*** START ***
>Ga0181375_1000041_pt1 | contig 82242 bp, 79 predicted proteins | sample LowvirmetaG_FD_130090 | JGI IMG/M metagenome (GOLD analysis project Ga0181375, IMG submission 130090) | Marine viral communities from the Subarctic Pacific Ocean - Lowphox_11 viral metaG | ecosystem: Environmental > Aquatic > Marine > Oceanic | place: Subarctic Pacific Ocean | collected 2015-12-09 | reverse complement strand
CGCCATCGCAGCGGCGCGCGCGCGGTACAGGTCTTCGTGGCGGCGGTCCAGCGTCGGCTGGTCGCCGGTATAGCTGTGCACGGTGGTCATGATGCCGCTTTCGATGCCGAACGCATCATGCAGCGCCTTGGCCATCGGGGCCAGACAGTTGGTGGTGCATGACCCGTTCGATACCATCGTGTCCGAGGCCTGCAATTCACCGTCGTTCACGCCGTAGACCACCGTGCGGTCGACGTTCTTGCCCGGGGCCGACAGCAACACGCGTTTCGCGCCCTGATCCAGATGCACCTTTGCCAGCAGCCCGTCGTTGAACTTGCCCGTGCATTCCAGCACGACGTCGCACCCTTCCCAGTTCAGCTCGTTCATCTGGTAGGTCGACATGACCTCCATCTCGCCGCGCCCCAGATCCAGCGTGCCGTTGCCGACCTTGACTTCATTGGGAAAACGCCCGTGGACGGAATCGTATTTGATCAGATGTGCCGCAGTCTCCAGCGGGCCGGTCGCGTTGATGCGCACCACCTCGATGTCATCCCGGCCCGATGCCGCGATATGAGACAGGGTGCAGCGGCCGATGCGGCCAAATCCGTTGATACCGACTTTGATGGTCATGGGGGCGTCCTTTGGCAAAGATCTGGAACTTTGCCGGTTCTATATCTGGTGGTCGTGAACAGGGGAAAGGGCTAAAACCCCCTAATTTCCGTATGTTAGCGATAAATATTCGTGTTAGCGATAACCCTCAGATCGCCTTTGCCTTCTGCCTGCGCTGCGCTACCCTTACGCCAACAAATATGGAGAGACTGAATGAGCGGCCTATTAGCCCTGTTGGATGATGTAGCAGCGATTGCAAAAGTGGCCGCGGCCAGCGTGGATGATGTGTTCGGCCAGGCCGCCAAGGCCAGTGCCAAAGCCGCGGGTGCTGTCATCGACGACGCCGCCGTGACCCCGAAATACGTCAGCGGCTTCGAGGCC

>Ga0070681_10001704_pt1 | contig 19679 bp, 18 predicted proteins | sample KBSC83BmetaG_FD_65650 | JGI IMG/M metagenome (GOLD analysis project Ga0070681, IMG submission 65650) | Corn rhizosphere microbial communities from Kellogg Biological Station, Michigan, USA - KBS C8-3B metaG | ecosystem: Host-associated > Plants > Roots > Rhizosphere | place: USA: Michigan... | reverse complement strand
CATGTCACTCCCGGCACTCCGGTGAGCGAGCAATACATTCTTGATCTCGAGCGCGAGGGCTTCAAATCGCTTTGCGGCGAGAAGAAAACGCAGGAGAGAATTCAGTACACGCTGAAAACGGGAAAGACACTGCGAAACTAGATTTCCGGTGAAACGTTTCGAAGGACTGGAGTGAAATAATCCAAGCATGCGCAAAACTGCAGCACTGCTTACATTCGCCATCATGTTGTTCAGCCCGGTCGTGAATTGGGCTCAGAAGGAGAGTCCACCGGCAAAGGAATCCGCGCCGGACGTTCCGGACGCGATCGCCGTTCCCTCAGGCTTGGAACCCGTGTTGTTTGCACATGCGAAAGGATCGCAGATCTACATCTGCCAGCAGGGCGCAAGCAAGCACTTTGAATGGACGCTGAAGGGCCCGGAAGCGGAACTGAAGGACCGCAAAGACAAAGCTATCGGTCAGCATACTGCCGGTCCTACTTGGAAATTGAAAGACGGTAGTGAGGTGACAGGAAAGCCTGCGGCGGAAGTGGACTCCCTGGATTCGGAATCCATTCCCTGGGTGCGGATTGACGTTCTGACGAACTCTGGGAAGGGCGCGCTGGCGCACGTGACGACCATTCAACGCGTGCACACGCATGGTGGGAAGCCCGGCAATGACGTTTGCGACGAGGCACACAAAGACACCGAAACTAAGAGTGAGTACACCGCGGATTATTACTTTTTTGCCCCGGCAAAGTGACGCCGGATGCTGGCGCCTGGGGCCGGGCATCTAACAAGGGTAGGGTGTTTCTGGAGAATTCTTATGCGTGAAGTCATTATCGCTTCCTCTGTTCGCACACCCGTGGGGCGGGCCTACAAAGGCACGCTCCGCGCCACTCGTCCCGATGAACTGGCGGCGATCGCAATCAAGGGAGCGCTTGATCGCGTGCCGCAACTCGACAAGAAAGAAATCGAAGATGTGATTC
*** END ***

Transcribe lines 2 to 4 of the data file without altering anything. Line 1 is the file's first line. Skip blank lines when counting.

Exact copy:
CGCCATCGCAGCGGCGCGCGCGCGGTACAGGTCTTCGTGGCGGCGGTCCAGCGTCGGCTGGTCGCCGGTATAGCTGTGCACGGTGGTCATGATGCCGCTTTCGATGCCGAACGCATCATGCAGCGCCTTGGCCATCGGGGCCAGACAGTTGGTGGTGCATGACCCGTTCGATACCATCGTGTCCGAGGCCTGCAATTCACCGTCGTTCACGCCGTAGACCACCGTGCGGTCGACGTTCTTGCCCGGGGCCGACAGCAACACGCGTTTCGCGCCCTGATCCAGATGCACCTTTGCCAGCAGCCCGTCGTTGAACTTGCCCGTGCATTCCAGCACGACGTCGCACCCTTCCCAGTTCAGCTCGTTCATCTGGTAGGTCGACATGACCTCCATCTCGCCGCGCCCCAGATCCAGCGTGCCGTTGCCGACCTTGACTTCATTGGGAAAACGCCCGTGGACGGAATCGTATTTGATCAGATGTGCCGCAGTCTCCAGCGGGCCGGTCGCGTTGATGCGCACCACCTCGATGTCATCCCGGCCCGATGCCGCGATATGAGACAGGGTGCAGCGGCCGATGCGGCCAAATCCGTTGATACCGACTTTGATGGTCATGGGGGCGTCCTTTGGCAAAGATCTGGAACTTTGCCGGTTCTATATCTGGTGGTCGTGAACAGGGGAAAGGGCTAAAACCCCCTAATTTCCGTATGTTAGCGATAAATATTCGTGTTAGCGATAACCCTCAGATCGCCTTTGCCTTCTGCCTGCGCTGCGCTACCCTTACGCCAACAAATATGGAGAGACTGAATGAGCGGCCTATTAGCCCTGTTGGATGATGTAGCAGCGATTGCAAAAGTGGCCGCGGCCAGCGTGGATGATGTGTTCGGCCAGGCCGCCAAGGCCAGTGCCAAAGCCGCGGGTGCTGTCATCGACGACGCCGCCGTGACCCCGAAATACGTCAGCGGCTTCGAGGCC

>Ga0070681_10001704_pt1 | contig 19679 bp, 18 predicted proteins | sample KBSC83BmetaG_FD_65650 | JGI IMG/M metagenome (GOLD analysis project Ga0070681, IMG submission 65650) | Corn rhizosphere microbial communities from Kellogg Biological Station, Michigan, USA - KBS C8-3B metaG | ecosystem: Host-associated > Plants > Roots > Rhizosphere | place: USA: Michigan... | reverse complement strand
CATGTCACTCCCGGCACTCCGGTGAGCGAGCAATACATTCTTGATCTCGAGCGCGAGGGCTTCAAATCGCTTTGCGGCGAGAAGAAAACGCAGGAGAGAATTCAGTACACGCTGAAAACGGGAAAGACACTGCGAAACTAGATTTCCGGTGAAACGTTTCGAAGGACTGGAGTGAAATAATCCAAGCATGCGCAAAACTGCAGCACTGCTTACATTCGCCATCATGTTGTTCAGCCCGGTCGTGAATTGGGCTCAGAAGGAGAGTCCACCGGCAAAGGAATCCGCGCCGGACGTTCCGGACGCGATCGCCGTTCCCTCAGGCTTGGAACCCGTGTTGTTTGCACATGCGAAAGGATCGCAGATCTACATCTGCCAGCAGGGCGCAAGCAAGCACTTTGAATGGACGCTGAAGGGCCCGGAAGCGGAACTGAAGGACCGCAAAGACAAAGCTATCGGTCAGCATACTGCCGGTCCTACTTGGAAATTGAAAGACGGTAGTGAGGTGACAGGAAAGCCTGCGGCGGAAGTGGACTCCCTGGATTCGGAATCCATTCCCTGGGTGCGGATTGACGTTCTGACGAACTCTGGGAAGGGCGCGCTGGCGCACGTGACGACCATTCAACGCGTGCACACGCATGGTGGGAAGCCCGGCAATGACGTTTGCGACGAGGCACACAAAGACACCGAAACTAAGAGTGAGTACACCGCGGATTATTACTTTTTTGCCCCGGCAAAGTGACGCCGGATGCTGGCGCCTGGGGCCGGGCATCTAACAAGGGTAGGGTGTTTCTGGAGAATTCTTATGCGTGAAGTCATTATCGCTTCCTCTGTTCGCACACCCGTGGGGCGGGCCTACAAAGGCACGCTCCGCGCCACTCGTCCCGATGAACTGGCGGCGATCGCAATCAAGGGAGCGCTTGATCGCGTGCCGCAACTCGACAAGAAAGAAATCGAAGATGTGATTC